Results Oriented

Results Oriented


When teachers see the 2 words, results-oriented, generally, they have a few questions, especially teachers who taught during the era of high stakes testing. Teachers often wonder what or how a results-oriented classroom can lead to a culture of success.

In a strength-based classroom, results-oriented does not mean that we, as teachers, are going to focus on a student’s test results, homework results, or assignment results; but, instead, it’s a focus on all students understanding that short and long term academic, social, physical and emotional goals lead to wonderful results, and with hard work, perseverance and focus, the results lead to greater and more profound possibilities.

In a strength-based, results-oriented classroom, students know that their work counts. They know that the teacher’s lecture matters. They know that the homework is meaningful. They know that the assignments have depth. They know that the tests translate into deeper learning.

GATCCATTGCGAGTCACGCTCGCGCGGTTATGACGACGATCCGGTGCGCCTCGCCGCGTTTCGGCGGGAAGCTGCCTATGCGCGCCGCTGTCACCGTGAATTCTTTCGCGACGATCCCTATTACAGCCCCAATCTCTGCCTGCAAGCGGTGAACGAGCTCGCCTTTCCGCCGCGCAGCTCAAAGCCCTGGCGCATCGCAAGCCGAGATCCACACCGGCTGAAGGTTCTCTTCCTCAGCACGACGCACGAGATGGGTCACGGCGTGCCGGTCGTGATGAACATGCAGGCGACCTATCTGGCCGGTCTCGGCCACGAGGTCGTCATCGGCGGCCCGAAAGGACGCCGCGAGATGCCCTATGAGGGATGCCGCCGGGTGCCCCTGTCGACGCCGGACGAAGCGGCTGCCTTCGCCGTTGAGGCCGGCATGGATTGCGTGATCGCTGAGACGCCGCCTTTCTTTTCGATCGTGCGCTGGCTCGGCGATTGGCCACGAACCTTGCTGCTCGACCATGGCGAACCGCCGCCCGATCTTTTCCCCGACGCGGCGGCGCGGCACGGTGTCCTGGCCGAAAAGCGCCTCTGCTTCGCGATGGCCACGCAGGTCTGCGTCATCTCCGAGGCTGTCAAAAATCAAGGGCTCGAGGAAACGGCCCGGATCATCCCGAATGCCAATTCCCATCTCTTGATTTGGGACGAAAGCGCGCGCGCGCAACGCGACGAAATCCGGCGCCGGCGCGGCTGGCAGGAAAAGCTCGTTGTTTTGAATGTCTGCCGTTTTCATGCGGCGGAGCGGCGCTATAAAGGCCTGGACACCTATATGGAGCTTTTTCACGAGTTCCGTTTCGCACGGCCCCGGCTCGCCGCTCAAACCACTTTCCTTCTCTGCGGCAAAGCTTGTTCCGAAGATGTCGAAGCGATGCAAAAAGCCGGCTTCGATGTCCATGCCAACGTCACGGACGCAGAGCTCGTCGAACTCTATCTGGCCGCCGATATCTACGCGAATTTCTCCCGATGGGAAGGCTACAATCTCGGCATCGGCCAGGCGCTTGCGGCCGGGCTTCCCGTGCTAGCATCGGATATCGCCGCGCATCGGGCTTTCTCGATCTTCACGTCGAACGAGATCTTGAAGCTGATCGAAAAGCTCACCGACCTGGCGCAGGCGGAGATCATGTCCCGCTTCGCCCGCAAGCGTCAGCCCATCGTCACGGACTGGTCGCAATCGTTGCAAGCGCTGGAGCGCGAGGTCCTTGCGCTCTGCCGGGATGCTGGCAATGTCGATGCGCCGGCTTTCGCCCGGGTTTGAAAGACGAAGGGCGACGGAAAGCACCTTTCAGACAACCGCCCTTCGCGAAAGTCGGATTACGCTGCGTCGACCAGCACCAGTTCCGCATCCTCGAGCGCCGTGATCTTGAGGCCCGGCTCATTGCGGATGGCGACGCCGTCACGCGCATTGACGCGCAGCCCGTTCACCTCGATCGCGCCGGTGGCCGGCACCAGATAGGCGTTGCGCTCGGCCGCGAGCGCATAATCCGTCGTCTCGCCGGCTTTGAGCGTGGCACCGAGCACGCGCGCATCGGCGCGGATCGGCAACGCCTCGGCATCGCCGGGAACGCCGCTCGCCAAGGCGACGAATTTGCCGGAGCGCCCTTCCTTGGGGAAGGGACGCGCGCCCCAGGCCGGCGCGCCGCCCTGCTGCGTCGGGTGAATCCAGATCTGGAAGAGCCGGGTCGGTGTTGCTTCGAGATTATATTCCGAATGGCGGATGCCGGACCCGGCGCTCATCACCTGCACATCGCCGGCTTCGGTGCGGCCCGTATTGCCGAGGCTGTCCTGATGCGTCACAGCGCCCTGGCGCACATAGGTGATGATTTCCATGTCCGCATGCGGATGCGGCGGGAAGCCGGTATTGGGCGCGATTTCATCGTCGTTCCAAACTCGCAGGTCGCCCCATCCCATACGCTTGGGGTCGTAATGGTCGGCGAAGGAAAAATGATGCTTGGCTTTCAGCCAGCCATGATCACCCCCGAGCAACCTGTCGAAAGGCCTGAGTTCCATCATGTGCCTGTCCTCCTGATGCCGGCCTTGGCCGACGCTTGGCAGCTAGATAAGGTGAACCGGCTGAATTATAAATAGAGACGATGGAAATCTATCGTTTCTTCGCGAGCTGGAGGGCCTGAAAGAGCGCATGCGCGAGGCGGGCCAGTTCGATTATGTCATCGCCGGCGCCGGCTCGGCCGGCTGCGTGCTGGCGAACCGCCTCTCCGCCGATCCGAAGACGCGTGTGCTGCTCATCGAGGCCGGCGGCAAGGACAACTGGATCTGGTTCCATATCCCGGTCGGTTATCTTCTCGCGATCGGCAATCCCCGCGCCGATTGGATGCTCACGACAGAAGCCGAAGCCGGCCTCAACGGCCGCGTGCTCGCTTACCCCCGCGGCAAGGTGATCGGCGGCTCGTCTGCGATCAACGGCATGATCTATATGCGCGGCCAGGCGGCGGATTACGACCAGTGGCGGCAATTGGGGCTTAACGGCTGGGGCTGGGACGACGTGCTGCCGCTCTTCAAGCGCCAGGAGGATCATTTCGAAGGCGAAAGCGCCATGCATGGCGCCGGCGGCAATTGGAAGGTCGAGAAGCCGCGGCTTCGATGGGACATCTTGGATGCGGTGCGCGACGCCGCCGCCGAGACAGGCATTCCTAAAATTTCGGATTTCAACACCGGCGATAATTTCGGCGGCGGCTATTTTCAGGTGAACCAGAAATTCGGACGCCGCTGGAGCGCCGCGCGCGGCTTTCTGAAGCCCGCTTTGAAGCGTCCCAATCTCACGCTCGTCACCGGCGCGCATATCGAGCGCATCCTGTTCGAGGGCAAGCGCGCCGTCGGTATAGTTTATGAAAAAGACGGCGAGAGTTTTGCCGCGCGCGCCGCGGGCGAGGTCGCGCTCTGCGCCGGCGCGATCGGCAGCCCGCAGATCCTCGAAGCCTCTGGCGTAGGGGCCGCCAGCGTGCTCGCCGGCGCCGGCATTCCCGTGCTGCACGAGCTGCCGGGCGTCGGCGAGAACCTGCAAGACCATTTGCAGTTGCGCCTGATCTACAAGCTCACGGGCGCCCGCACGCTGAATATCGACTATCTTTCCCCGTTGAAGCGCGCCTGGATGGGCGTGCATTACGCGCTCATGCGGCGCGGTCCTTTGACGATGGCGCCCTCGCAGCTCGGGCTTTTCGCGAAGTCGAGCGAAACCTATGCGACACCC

Research Shows Grit Plays Key Role in Black Males’ College Success

A student’s determination could be the key to helping shape their outcome in college. Dr. Terrell L. Strayhorn says it has long been known that a student’s grade point average and test scores from the SAT and ACT foreshadow the level of academic achievement in college. He sought to test what role a noncognitive trait — grit — plays in predicting successful outcomes, as well.

In the article, “What Role Does Grit Play in the Academic Success of Black Male Collegians at Predominantly White Institutions?” Strayhorn takes a look at a student’s social background, as well as his academic performance. In it, grit is defined as “the tendency to pursue long-term, challenging goals with perseverance and passion.”  Continue reading.